August would be a good month to skip in the garden if it weren’t for the harvest and the dahlias. Heat, weeds, bugs, voles, rabbits, and more heat. And, if the dahlias popping out everywhere make you wish you had them in your garden, read here. Remember, dahlias are a summer bulb planted in mid-April (along with the gladiolas). If you forgot them this year, make a note on your garden calendar to pick them up in February. They’ll be in the store by then.

Dahlias starts blooming in earnest now, but the Japanese beetles chewed most of the leaves off mine. Hand picking them was the most effective treatment, and now cleaning up the leaves so the blooms can shine.

Dahlias start blooming in earnest now, but the Japanese beetles chewed most of the leaves off mine. Hand-picking Japanese beetles and dropping them into a bucket of soapy water is the easiest and most effective way to rid yourself of them, and if you aren’t squeamish, rather satisfying.

1. Get a Jump on Fall

Now is the time to start tidying up where you can, which helps fall clean-up go faster. A few things to do now.
  • Be sure to check your cabbages, broccoli, and cauliflower for worms and squash for borers.
  • Treat the lawn for grubs now. A little bit of prevention goes a long way.
  • For shrubs, trees, and perennials, prune out the diseased, dying, and already dead stems.
  • Remove yellowing or floppy leaves on your shrubs and perennials.
  • Double-check conifers for spider mites, and azaleas and rhododendrons for lace bugs, pruning out the damaged wood as you go.
  • Hostas tend to turn yellow now, and that can either be from scorch (too much sun and heat) or a fungal disease, petiole rot. With petiole rot, the leaves turn yellow, brown and mushy, and are easily pulled off, with mustard sized seeds at the petiole base. Remove these diseased leaves, remove the soil surrounding it 8″ out, and replace it with new soil.
  • Many of your Japanese maples are getting crispy leaves, or tip-burn, now from the hot August sun. Don’t stress over this. They’ll be fine. They are sensitive to the heat and scorching sun.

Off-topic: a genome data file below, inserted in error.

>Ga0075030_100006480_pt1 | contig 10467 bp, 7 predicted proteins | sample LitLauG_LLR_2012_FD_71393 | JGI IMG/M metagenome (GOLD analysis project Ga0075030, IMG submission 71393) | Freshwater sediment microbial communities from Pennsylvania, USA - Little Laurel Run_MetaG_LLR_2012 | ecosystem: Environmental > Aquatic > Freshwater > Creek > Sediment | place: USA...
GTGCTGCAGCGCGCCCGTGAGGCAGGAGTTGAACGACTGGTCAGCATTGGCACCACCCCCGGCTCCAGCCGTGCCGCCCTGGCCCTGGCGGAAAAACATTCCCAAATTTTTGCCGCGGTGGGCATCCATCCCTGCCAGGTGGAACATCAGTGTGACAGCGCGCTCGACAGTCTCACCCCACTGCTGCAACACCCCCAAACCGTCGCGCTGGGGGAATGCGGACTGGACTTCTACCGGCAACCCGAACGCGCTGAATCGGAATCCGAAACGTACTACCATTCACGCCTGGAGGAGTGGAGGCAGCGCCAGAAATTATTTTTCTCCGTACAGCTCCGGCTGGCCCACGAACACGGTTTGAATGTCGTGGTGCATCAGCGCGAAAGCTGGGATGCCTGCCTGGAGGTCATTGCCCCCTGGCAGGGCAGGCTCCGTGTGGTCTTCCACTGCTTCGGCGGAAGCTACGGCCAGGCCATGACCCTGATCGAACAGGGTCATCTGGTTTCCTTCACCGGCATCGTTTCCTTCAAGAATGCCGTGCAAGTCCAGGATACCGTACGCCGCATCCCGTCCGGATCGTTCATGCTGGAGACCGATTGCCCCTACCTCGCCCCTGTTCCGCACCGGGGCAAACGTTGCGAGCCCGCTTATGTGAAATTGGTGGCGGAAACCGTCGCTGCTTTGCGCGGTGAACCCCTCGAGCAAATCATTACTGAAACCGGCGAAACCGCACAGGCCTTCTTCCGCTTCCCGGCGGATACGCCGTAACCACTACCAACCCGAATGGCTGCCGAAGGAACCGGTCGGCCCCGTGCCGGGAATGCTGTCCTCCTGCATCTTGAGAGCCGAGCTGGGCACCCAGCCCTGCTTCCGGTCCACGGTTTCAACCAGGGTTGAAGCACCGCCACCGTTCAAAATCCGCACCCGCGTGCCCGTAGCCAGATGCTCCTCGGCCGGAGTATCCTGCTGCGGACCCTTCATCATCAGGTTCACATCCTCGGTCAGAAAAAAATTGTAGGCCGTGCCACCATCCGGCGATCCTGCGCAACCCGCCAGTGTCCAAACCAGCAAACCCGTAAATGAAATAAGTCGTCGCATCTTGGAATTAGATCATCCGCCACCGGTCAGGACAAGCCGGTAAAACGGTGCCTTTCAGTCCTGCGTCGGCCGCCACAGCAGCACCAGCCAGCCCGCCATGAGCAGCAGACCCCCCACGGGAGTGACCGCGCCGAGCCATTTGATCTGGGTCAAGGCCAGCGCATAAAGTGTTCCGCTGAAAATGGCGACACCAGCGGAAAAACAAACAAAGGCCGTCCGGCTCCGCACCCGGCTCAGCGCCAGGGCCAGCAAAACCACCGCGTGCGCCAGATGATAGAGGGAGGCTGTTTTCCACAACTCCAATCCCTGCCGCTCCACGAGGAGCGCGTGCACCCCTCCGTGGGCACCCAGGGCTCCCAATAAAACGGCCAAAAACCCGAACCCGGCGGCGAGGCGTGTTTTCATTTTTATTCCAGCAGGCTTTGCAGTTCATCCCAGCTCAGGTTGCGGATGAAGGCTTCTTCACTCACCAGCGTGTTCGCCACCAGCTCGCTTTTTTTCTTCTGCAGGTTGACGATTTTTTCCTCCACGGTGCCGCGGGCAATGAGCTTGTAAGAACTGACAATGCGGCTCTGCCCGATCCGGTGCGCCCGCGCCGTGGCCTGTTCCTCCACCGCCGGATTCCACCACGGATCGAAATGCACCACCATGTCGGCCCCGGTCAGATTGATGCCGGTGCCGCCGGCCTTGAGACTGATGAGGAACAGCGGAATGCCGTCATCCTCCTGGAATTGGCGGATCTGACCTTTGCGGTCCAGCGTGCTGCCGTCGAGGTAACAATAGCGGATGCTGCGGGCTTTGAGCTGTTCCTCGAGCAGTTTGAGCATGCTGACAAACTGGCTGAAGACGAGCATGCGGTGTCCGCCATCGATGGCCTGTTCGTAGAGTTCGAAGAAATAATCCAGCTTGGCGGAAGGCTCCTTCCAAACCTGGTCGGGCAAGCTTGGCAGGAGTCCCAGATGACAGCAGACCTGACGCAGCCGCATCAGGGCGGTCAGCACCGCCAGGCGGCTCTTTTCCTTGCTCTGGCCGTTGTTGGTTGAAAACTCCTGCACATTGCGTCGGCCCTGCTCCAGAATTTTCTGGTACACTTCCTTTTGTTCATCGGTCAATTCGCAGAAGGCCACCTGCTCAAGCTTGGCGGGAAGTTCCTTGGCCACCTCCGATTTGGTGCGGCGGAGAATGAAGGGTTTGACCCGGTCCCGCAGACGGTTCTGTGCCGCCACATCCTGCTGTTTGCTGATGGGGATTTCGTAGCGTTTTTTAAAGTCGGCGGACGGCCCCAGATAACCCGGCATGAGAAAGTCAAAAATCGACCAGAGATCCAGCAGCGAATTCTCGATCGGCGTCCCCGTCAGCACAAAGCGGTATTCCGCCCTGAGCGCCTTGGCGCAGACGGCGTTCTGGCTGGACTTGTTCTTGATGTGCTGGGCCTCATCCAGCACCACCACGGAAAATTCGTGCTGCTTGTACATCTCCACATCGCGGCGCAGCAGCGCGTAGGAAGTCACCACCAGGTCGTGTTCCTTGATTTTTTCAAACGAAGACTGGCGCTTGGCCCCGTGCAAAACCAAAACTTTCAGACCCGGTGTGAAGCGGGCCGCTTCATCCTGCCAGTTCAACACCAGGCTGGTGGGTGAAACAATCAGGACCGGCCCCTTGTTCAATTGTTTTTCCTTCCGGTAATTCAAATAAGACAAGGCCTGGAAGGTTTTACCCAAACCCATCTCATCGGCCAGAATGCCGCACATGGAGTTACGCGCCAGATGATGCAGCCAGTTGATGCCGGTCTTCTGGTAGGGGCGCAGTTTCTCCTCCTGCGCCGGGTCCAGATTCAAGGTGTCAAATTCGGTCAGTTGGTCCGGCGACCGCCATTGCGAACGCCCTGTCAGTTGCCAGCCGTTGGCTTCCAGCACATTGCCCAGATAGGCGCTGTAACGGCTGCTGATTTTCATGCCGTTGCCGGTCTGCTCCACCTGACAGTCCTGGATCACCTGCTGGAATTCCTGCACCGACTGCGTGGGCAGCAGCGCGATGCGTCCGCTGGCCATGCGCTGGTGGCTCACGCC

• Here’s a great book on beneficial predatory insects, and here’s a list of plants that invite them to your garden from the Permaculture Research Institute. Consider adding these plants to next year’s garden.
Not Now: Stop with Fertilizing and Wait to Prune
  • No more fertilizing or pruning of shrubs or trees. This pushes out new growth that doesn’t have time to harden off before cold weather arrives. Wait for plants to go dormant.
  • Do continue, as mentioned above, to prune out the dead, diseased, and dying wood and leaves.
  • Do continue to fertilize your annuals, fall perennials, and fall vegetables.

2. Lawn Care

Mid-August to mid-September is the last big push for your lawn till spring.
  • Reseed where necessary.
  • Fertilize with a good layer of compost (1″).
  • Mow less, but leave the grass clippings behind (this provides nitrogen for the soil).
  • Treat the lawn for grubs. Use Milky Spore now, which can be used in all types of weather, but do not mow until the spore has been watered into the soil a good 15 minutes or longer.

3. Reap the Rewards and Plant Fall Vegetables

Plant beets, lettuce, mustard, turnips, radish, spinach, squash and kale for fall now and start to harvest your summer veggies. Don’t know when to pick? Here’s the tips. 
  • Tomatoes can be picked while green and allowed to ripen on your kitchen counter, but their flavor is better the longer they stay on the vine. Don’t refrigerate. Keep at room temperature.
  • Cucumbers are best picked young. Too big and their flavor becomes bland, and the seeds are too big. Pick at about 6-8.”
  • Peppers are more flavorful the longer they remain on the vine. Use your snippers to cut them off, don’t pull. It’s easy to pull up the whole plant.
  • Beans can be picked anytime, but keep on picking for a longer harvest.
  • Melons need more time to ripen. They should pull easily from the vine and smell ripe.
  • Potatoes are the food that keeps on giving. Potatoes are ready when the skin isn’t thin and transparent. Pull up an entire plant, dust off the potatoes for eating, and replant the plant. You’ll get more potatoes. If you do this now, you may have new potatoes before temperatures drop.
For excellent information on planting, maintaining, and harvesting vegetables bookmark this page from Cornell University.

Cinthia Milner is a Landscape Consultant and blog writer for B. B. Barns Garden Center. 

BB Barns Garden Center serves all of Western North Carolina, upstate South Carolina, and Tennessee.